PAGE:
Beatriz Monteavaro had recently moved into a warehouse space in Allapattah that she shares with her husband Gavin Perry and fellow artist Gean Moreno. In a huge open space with shifting work boundaries, the three distinct practices mingled as in a group exhibition. One corner, clad with electronic guitars, amplifiers, and a drum set, marked the territory for Holly Hunt, the two-person band of Monteavaro and Perry. (pictured above) A few set lists were posted on the wall. The couple appropriated the band’s name from an upscale furnishings store in Miami’s Design District which has consequently flooded the duo with cease and desist orders.
Nearby was a bookshelf hosting a cast of ghoulish masks, superheroes, and Godzillas, many of which have made appearances in Monteavaro’s noir narratives (pictured right). Monteavaro’s paintings involving vampire and monster scenes evoke pre-Columbian compositions with a flattened pictorial space and recurring visuals of temples, pyramids, and volcanic activity. Monteavaro’s depiction of a spirit world, however, is more closely connected to the gods of ‘80s rock. In this dark cosmology, a crater might double as a UFO.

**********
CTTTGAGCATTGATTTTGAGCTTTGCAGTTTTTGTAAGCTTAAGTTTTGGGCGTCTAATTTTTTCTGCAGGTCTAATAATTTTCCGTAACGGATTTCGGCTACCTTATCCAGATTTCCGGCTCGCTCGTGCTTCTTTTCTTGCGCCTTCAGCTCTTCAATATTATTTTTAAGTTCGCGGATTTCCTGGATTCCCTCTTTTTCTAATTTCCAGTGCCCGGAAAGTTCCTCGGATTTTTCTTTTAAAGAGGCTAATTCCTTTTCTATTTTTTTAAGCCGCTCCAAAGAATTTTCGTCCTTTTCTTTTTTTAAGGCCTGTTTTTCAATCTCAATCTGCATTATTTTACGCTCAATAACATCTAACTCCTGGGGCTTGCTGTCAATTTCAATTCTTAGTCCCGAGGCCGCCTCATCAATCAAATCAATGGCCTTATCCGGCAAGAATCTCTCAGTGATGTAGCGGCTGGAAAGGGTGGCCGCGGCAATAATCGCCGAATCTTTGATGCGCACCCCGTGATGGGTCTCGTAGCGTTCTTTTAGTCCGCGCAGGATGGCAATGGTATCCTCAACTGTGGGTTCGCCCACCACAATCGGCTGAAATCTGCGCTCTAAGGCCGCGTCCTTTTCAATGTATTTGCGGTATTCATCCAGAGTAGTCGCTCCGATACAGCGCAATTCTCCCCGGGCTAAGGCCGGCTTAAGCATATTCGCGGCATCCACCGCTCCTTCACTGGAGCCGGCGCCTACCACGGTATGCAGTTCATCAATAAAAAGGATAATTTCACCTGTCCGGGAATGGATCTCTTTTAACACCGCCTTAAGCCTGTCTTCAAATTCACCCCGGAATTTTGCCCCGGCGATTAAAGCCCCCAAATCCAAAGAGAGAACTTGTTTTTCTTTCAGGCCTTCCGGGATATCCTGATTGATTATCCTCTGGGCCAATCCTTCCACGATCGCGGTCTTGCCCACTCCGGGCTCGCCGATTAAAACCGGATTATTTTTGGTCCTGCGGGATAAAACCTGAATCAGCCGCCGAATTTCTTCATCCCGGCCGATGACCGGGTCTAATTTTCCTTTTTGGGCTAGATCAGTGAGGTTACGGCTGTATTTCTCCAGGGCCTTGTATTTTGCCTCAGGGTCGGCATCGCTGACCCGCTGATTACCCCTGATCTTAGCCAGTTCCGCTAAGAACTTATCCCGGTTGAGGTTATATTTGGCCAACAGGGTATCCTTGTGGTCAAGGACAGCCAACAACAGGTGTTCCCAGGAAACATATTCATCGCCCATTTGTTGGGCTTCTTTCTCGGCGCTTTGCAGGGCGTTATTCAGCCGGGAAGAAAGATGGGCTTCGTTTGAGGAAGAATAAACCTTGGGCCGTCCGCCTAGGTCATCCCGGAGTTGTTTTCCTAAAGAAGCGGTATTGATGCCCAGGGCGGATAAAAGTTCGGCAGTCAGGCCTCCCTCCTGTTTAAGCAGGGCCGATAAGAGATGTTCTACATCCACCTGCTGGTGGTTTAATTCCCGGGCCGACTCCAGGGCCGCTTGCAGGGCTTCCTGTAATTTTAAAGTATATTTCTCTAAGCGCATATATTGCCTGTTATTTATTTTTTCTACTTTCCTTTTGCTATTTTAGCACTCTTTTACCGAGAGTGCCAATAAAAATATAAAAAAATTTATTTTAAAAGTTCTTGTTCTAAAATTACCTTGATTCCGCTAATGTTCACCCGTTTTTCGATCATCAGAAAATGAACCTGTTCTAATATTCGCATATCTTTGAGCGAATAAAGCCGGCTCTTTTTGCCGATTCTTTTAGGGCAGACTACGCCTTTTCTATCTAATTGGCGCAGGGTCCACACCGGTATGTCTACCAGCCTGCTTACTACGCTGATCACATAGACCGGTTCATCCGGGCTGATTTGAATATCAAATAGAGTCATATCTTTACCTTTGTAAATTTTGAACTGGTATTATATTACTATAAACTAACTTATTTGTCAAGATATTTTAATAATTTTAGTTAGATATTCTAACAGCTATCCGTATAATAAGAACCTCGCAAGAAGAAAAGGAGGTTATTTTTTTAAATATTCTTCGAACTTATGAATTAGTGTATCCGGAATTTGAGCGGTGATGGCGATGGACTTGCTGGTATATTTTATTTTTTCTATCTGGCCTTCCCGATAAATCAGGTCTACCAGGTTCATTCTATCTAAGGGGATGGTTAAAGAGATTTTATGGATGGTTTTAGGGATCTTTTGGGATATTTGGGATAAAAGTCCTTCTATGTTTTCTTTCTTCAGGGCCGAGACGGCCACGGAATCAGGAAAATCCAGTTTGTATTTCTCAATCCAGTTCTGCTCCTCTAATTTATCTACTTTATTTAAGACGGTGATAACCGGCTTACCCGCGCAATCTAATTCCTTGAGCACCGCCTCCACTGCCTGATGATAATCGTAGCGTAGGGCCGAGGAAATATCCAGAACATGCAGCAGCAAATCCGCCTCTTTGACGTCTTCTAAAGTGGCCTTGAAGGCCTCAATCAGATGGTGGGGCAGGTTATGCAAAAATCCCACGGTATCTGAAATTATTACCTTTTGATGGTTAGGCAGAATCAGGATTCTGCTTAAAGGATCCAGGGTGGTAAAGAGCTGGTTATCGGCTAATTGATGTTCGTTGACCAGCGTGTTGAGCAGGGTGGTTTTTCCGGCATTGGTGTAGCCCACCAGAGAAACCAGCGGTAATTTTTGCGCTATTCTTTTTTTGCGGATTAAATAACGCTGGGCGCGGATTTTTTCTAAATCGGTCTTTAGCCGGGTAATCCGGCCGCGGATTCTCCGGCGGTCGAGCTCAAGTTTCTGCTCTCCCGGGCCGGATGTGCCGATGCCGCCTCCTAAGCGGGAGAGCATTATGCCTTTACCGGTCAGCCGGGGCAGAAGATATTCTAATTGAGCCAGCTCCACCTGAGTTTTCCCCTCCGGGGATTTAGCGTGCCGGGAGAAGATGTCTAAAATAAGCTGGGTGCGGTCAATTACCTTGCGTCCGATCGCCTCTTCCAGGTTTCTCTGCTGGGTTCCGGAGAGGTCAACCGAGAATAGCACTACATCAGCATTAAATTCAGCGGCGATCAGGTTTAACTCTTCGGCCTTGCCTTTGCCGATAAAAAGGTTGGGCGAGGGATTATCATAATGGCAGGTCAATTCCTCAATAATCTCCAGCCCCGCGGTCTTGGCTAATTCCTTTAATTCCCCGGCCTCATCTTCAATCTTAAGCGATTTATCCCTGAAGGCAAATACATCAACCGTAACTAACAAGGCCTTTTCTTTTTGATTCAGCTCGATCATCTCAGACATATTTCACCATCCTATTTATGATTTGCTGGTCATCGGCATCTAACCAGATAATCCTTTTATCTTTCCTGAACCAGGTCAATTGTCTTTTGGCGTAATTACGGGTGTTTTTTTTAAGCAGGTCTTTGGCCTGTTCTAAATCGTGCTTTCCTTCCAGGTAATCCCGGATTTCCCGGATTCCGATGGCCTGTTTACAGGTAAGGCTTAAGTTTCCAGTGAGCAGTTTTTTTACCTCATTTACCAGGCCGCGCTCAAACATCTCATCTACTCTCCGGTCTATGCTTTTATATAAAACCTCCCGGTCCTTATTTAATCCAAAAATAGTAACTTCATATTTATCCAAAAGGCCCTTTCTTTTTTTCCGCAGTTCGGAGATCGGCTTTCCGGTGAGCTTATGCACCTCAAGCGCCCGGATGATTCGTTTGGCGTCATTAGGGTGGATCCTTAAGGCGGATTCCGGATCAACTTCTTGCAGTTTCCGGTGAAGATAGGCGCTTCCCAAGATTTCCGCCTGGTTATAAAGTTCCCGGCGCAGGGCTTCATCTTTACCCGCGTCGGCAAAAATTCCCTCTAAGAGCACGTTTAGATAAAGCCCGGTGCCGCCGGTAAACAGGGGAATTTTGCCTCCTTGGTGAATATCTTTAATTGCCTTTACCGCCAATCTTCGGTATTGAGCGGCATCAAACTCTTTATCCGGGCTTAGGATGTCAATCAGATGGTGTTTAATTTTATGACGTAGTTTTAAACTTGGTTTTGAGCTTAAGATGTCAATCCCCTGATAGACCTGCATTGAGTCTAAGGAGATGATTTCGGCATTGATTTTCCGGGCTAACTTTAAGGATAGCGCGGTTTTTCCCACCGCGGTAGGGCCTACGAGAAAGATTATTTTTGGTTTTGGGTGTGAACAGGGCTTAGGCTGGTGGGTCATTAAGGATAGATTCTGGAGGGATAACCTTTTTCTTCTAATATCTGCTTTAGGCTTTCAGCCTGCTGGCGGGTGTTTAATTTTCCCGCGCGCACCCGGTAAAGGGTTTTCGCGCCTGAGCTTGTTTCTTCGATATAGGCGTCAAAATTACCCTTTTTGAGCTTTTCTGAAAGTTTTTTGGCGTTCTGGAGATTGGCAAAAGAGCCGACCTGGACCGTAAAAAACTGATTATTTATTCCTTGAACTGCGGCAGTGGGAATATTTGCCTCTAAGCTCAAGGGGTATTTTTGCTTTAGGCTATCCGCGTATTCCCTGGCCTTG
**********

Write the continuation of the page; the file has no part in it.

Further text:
Next to the shrine of good versus evil was an electronic accoutrement with a t-shirt stretched over it of one of Monteavaro’s early heroes, Adam Ant (pictured below). But, she noted, “Skeletor is more my mascot right now. Adam Ant——he maybe used to be real important but he’s not that important anymore.” Monteavaro has appeared wearing a skeleton t-shirt during many of the band’s performances.
Monteavaro explained that her practice had been shifting since she started playing again a few years back. She had originally begun at twelve, but had set it aside when she started art school. “In a way all the artwork I had been doing all that time——with me being outside of music——was a longing kind of thing. Maybe in the same way that the toys and action figures are a longing for something in the past. It’s different now because I am playing in a band. It’s less fantasy and more reality.” Some of Monteavaro’s recent work includes sculptures such as Gimme Shelter (2012), a cave-like structure haphazardly constructed of what appears to be black abstract paintings. Small, it is big enough for a human to sleep in.
While visiting with artists in Miami, I often found myself in ‘crackhead’ neighborhoods, most likely because of the less expensive rental fees. Artists I spoke with there seemed to have long ago accepted any interactions with crack addicts as an inevitable part of having a studio there. For Monteavaro, one consistent character has been Joachim, a crackhead in Little Haiti who used to hang out around Churchill’s, an English rock bar. “He still hangs around there sometimes. Back in the day, for a quarter—or for a cigarette—he would do a portrait for you. But now he wants, like, two bucks. I saw him the other day and I hadn’t seen him in a long time. I had a pen and a piece of paper, so I was like here—do what you want.” In his drawing at right, pictured left to right, Perry and Monteavaro.